But once Biden emerged triumphant from the Democratic primaries and the general election in 2020, he sought party unity, forming a joint task force with the Sanders campaign to craft an agenda.

The result was a Biden wish list that looked much like the left's: sweeping COVID-19 aid, tax credits for families, free community college, universal child care, public works spending, policies to address climate change.

The White House also took care to nurture relationships with the Democrats who could have been their noisiest critics.

In the past year, either Biden or senior White House aides met with members of the progressive caucus at least a half-dozen times, most notably when the president called directly into a gathering of the group just before the infrastructure vote last November. Biden has appeared alongside House progressives on at least seven trips to their districts in September and October.

The caucus gets plenty of attention from elsewhere in the administration, with at least 10 Cabinet members or agency heads meeting with the progressives in the past year, according to a White House official.

Its legislative affairs office assigned Alicia Molt-West, a former aide to Rep. Mark Pocan, D-Wis., to be its primary liaison to the Congressional Progressive Caucus, and she checks in almost every day. The leader of that caucus, Washington Rep. Pramila Jayapal, has had a direct line to the senior-most levels of the White House, notably chief of staff Ron Klain, and that empowered her and expanded her influence among other lawmakers on Capitol Hill.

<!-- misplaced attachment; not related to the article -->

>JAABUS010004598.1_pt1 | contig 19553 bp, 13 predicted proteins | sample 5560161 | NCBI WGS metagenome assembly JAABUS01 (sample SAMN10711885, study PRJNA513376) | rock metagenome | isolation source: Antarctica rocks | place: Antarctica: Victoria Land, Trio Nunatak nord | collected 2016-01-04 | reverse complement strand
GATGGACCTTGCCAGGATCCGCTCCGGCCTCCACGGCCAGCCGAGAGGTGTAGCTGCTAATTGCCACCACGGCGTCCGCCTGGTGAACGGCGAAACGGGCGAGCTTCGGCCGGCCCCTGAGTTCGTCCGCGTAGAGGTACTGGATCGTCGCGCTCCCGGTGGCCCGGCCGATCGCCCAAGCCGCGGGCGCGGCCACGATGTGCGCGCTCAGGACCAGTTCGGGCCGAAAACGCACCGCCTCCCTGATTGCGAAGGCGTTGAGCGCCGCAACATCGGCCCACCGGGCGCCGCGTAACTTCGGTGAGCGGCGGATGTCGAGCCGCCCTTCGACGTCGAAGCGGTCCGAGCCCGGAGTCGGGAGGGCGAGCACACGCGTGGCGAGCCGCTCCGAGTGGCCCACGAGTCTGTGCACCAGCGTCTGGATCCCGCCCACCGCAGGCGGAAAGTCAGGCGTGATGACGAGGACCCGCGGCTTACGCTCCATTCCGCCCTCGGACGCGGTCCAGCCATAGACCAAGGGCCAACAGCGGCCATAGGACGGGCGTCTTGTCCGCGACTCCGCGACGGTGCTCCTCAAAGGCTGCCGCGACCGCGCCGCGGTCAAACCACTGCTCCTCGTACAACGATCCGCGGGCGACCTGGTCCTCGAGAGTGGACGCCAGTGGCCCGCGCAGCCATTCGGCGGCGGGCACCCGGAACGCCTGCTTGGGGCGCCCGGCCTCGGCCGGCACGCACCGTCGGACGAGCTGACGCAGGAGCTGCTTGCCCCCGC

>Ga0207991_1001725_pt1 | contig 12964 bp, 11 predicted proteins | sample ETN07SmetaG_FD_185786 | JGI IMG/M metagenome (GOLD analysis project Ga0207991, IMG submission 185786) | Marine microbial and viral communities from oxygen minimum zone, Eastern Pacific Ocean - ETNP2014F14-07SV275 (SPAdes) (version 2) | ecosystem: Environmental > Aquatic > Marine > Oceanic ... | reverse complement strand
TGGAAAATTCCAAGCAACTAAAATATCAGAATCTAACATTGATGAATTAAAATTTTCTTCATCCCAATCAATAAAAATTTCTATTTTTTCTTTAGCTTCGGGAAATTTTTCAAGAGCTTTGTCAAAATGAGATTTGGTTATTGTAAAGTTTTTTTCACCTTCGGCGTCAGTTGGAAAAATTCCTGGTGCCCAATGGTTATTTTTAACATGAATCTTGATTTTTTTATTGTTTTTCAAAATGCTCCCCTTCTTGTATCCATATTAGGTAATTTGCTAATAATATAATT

“She’s been a great partner of mine and worked really closely with me,” Biden said of Jayapal at an April event in Auburn, Washington.

“One of the things that the president has said to me — and that I really feel — is that we’ve had his back,” Jayapal, told The Associated Press. “We were the loudest and the best champions of the president’s agenda and we really worked hard to make the case to the country for that agenda.”

Despite some glaring exceptions, much of the progressives' wish list become law, a testament to the willingness of Democratic lawmakers to accept what was politically possible.

“Two years ago, few would have expected that we’d be able to pass the biggest climate bill in history, issue direct checks for millions of Americans, pass the first major gun safety bill in a generation and cancel up to $20,000 of student debt,” said Minnesota Rep. Ilhan Omar, a member of the caucus leadership.